# 3D or 4D arrays

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• 02-25-2002
Unregistered
3D or 4D arrays
could someone explain to me the concept behind 3D or 4D arrays. how do i use them?
tnx
• 02-25-2002
Salem
char one_d[10];
char two_d[10][20];
char three_d[10][20][30];

Simple enough isn't it?

The first you would access by
one_d[x]

Then
two_d[x][y]

And
three_d[x][y][z];
• 02-25-2002
Shiro
Declaring higher-dimensional arrays goes almost the same way as declaring one dimensional arrays.

1D array of integers: int array [N];
2D array of integers: int array [N][M];
3D array of integers: int array [N][M][P];
4D array of integers: int array [N][M][P][Q];
etc.

To use them is also almost the same. For a 4D array you could do something like:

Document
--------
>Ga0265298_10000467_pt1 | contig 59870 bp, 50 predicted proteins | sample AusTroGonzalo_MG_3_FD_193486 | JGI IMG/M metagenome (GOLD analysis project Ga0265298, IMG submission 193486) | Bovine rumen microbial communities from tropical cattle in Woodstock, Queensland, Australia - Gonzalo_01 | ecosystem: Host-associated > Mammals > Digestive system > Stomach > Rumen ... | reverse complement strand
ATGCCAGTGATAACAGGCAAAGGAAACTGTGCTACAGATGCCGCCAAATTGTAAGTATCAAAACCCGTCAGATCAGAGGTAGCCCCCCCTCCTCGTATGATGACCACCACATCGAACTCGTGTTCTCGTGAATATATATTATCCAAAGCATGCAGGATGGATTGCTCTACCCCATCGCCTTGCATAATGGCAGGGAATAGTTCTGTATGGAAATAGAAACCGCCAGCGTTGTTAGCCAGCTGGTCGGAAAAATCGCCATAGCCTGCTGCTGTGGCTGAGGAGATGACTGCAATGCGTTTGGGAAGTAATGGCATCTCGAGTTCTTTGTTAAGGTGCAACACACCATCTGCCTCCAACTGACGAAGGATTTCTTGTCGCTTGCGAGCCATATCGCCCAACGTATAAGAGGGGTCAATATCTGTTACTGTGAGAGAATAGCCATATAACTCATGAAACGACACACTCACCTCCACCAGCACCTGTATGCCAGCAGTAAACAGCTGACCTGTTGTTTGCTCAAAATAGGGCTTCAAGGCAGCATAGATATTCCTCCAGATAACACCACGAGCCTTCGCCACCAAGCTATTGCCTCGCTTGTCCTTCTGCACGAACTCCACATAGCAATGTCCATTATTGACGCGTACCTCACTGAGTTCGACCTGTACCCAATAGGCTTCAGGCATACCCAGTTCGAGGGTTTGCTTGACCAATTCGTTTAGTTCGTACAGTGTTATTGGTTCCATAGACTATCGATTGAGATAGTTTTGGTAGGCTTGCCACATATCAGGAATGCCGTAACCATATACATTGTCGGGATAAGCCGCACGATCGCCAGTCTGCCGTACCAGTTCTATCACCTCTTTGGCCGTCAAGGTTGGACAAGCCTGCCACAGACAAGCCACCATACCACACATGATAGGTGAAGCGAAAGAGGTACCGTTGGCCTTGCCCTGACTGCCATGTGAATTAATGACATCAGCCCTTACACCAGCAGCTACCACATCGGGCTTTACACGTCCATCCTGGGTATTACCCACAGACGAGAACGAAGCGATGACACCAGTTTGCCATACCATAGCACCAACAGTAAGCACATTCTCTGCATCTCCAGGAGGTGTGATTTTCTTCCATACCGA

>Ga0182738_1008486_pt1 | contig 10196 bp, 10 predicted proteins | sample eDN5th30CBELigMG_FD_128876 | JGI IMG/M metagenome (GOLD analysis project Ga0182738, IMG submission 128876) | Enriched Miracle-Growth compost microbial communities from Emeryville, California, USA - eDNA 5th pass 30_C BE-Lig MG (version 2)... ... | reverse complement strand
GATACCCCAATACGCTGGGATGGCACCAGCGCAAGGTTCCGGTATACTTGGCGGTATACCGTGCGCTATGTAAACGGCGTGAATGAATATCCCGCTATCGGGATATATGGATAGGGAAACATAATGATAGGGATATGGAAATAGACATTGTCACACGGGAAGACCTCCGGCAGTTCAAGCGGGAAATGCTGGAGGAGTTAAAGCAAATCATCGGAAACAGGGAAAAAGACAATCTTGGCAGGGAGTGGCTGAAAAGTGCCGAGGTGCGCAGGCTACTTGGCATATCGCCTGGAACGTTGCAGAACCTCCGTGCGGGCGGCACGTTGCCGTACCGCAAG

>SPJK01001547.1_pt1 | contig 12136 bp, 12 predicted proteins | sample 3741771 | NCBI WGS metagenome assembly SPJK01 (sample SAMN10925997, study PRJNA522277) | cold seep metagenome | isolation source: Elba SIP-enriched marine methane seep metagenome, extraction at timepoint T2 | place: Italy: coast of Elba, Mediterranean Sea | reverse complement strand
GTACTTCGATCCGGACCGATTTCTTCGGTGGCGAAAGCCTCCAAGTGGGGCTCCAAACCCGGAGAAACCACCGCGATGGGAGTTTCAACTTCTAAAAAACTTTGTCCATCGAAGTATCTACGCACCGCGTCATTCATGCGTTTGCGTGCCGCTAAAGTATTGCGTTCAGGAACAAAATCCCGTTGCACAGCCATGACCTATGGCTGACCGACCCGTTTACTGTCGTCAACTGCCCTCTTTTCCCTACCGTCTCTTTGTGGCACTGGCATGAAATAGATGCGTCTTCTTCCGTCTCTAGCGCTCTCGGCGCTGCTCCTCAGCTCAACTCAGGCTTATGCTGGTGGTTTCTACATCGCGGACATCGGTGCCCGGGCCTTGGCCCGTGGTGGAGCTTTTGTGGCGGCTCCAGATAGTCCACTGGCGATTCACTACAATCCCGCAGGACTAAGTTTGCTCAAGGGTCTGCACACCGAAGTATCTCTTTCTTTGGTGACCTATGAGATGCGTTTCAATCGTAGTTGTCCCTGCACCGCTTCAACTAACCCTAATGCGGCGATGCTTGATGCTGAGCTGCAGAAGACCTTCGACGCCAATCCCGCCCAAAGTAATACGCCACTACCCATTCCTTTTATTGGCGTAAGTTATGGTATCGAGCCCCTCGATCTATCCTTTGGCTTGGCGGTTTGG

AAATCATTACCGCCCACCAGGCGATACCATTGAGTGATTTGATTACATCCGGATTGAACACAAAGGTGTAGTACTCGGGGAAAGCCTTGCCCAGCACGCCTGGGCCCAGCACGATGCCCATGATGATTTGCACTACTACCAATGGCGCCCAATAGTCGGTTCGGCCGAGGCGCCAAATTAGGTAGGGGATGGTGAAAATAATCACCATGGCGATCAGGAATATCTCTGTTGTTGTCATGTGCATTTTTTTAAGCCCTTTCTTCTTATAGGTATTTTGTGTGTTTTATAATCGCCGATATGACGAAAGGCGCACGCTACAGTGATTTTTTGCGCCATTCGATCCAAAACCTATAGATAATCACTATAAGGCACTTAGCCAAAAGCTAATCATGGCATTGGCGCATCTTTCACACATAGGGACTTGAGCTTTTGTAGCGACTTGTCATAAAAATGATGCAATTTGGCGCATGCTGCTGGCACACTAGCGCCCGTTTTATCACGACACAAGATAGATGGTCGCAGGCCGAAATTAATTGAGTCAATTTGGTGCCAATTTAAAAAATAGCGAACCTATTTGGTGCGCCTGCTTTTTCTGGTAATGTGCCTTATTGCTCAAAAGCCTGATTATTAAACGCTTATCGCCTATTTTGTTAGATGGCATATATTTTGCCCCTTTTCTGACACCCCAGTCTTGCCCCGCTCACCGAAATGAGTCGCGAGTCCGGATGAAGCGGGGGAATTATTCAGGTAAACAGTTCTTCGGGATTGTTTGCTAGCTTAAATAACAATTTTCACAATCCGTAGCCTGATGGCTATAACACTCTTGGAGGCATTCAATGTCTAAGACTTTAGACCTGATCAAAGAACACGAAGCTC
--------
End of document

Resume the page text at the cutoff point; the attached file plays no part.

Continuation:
array [i][j][k][l] = value;

An higher order array can be seen as a matrix. A 3D array is a 3D matrix. Imagine a cube which is split up in little cubes. Then the little cube on array [1][2][3] is the cube which is on the first row, second colom and three deep. For a 4D structure and higher it is harder to understand the concept.
• 02-25-2002
ChrisE
think of arrays like this:

square paper, where you can write only one character in each square. a strip of square paper with 10 squares, but only 1 square thick would be a 1d array.

e.g

char Example[10];

now imagine you cut up the paper so that there were 10 rows of squares, and 10 columns. a 2d array,

e.g

char Example[10][10];

for a 3d array, imagine you had 10 bits of paper, each 10 squares by 10 squares in size, sort of like a card filing system a library has.

e.g

char Example[10][10][10];

4d array would be more complicated. imagine you had 10 card filing systems, each with 10 bits of paper, 10 rows and 10 columns, and imagine you had a filing cabinet, with 10 drawers, and you put a card filing system in each drawer.

e.g

char Example[10][10][10][10];

and i'm gettin slightly bored of typin now. hope that made sense.